Plot-level variability in biomass for tropical forest inventory designs

Plot-level variability in biomass for tropical forest inventory designs

Publication date: 15 December 2018

Source: Forest Ecology and Management, Volume 430

Author(s): Nicolas Picard, Javier G.P. Gamarra, Luca Birigazzi, Anne Branthomme


The spatial distribution of biomass is key to optimize forest inventory designs to estimate forest aboveground biomass. Point process theory sets an appropriate mathematical framework to model the spatial distribution of trees, then to derive analytical expressions for the relationship between the variance of biomass in plots and the characteristics (size and shape) of plots, possibly accounting also for plot autocorrelation in biomass. Models derived from point process theory provided a better fit to data from twenty spatially homogeneous sites in tropical rain forests than the commonly used Taylor power model for biomass variance. The model CV = with CV the coefficient of variation of biomass, the plot area, and and parameters to estimate, provided in particular a better fit than the power model when the range of autocorrelation in biomass was greater than the plot width. The twenty tropical forest sites greatly differed in the observed relationship between biomass variance and plot size, reflecting differences in the spatial pattern of biomass according to the fitted point process. Accordingly, optimized forest inventory designs also greatly differed between forest sites, with positive biomass autocorrelation favouring cluster sampling design with a distance between subplots in the order of the range of the biomass autocorrelation. In a spatially heterogeneous context consisting of different homogeneous forest strata, large-scale heterogeneity prevailed upon local biomass autocorrelation in determining the optimized plot size and shape. If uncontrolled through stratification, large-scale heterogeneity resulted in much smaller (approximately 0.1–0.2 ha) optimized plot sizes than the homogeneous case (approximately 1–2 ha).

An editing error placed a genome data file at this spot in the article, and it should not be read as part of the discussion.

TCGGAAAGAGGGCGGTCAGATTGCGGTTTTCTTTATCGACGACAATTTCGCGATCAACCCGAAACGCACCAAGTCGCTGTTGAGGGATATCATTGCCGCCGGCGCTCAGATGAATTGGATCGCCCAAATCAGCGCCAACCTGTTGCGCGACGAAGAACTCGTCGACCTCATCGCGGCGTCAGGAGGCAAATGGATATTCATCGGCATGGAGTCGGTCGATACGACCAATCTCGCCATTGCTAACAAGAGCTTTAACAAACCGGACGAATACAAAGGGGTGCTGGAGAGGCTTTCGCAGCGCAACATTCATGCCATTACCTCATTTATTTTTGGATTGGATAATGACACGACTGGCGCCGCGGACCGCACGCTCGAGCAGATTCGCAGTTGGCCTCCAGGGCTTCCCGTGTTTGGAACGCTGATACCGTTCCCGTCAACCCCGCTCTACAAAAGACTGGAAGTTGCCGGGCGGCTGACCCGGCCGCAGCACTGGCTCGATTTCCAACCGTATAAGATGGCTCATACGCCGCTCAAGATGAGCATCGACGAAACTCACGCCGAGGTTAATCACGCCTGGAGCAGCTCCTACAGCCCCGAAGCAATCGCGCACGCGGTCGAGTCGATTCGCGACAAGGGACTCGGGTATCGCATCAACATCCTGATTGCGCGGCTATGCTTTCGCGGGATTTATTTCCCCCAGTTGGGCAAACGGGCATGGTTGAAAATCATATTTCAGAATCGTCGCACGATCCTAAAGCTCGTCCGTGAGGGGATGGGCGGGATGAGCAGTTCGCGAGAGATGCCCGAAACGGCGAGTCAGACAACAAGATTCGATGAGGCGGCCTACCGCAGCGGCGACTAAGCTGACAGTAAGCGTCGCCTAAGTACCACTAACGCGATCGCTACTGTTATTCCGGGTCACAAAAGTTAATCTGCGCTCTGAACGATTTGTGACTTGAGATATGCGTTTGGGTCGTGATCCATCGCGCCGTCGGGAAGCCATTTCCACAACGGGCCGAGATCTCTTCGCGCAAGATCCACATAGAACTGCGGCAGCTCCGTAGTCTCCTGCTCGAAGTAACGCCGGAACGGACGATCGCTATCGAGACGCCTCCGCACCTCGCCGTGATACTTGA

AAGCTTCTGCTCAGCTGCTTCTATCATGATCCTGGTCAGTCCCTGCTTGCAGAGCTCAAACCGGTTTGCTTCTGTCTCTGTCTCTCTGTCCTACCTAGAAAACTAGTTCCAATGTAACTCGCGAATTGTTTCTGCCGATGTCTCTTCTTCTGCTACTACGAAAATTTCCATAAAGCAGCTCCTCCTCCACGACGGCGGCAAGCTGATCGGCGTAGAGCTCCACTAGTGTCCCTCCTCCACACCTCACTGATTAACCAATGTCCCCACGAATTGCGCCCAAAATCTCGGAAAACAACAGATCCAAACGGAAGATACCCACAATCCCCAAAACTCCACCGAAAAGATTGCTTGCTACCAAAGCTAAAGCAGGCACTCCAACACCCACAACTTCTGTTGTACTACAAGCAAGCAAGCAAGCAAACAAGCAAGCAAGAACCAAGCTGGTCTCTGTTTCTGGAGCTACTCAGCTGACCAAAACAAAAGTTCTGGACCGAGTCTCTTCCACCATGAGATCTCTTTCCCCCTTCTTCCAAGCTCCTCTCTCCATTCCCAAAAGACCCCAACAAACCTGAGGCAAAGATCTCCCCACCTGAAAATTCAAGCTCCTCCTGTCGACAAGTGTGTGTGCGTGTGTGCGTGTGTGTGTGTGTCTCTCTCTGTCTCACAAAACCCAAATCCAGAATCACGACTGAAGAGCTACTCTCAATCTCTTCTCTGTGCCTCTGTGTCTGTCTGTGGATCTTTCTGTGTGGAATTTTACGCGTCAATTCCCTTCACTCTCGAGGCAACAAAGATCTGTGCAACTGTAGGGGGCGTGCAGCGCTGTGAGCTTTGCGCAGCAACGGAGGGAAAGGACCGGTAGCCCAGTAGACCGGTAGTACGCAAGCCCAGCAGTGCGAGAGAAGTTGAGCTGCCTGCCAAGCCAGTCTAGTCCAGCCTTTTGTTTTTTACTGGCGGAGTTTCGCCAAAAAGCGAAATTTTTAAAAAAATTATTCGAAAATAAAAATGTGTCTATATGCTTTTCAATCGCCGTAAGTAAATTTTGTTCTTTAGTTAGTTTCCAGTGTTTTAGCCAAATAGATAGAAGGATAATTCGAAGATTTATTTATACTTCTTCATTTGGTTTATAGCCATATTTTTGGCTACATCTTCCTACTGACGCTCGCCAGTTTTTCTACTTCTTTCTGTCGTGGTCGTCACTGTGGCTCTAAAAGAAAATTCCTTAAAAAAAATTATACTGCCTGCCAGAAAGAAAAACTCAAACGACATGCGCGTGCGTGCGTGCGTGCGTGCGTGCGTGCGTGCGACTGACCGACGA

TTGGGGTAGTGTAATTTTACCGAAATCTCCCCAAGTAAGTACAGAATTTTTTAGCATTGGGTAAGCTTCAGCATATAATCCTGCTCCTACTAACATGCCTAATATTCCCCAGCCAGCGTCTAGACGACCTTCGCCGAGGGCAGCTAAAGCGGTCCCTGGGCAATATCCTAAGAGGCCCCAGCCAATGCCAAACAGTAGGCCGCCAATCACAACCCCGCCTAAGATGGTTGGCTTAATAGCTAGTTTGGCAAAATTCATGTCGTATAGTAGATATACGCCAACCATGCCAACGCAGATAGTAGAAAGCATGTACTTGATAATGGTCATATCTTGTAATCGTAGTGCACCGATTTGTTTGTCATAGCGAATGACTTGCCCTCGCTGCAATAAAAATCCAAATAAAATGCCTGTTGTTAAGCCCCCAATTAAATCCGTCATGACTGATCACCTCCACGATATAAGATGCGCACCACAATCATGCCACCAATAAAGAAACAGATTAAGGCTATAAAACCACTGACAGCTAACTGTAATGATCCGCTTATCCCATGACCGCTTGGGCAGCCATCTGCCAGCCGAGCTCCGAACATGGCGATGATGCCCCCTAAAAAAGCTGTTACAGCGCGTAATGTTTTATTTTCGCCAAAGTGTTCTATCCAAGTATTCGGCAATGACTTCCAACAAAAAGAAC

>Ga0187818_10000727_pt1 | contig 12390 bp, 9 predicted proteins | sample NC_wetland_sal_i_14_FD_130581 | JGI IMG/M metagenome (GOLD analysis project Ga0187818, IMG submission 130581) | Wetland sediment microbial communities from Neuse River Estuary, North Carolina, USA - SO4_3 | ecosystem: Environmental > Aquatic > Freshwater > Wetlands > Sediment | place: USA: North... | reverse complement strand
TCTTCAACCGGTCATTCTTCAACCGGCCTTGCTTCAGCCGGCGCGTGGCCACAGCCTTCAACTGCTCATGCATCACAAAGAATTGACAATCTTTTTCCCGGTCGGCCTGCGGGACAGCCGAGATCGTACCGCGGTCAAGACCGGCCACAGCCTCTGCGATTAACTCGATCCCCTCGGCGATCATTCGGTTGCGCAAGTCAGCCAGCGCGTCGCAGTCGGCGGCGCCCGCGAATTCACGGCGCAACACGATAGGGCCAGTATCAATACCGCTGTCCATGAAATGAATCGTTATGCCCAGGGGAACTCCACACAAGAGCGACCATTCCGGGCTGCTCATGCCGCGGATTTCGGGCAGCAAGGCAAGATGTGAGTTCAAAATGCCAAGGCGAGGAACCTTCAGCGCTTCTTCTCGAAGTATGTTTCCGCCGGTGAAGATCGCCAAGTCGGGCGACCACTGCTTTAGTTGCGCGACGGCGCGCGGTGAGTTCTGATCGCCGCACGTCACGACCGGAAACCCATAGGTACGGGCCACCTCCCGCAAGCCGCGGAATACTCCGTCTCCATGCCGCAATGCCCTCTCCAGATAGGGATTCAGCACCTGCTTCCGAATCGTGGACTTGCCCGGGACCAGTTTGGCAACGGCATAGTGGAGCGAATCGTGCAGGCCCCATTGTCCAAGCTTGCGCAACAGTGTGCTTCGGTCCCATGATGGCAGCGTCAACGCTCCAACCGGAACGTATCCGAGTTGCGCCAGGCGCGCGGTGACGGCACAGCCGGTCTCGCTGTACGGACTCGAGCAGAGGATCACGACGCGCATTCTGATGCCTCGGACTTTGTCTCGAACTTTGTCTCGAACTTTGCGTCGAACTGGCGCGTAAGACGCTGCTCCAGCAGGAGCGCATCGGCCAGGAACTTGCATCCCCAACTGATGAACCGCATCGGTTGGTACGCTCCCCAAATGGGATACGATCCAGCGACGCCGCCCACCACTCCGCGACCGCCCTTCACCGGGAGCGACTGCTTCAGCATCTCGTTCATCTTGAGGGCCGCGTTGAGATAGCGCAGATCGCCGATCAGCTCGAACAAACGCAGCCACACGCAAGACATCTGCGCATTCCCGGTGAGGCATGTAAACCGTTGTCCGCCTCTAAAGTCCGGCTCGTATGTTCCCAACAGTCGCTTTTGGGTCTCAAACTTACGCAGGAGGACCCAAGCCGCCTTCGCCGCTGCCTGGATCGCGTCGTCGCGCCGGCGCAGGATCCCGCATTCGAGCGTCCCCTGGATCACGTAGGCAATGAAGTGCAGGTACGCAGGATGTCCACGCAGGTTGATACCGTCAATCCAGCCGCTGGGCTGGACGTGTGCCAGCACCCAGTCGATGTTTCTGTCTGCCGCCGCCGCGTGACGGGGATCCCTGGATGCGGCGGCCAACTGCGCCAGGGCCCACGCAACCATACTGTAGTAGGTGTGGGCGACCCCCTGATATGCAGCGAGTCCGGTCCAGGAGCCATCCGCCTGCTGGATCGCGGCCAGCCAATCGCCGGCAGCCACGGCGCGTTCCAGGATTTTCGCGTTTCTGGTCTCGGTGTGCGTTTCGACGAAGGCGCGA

via ScienceDirect Publication: Forest Ecology and Management

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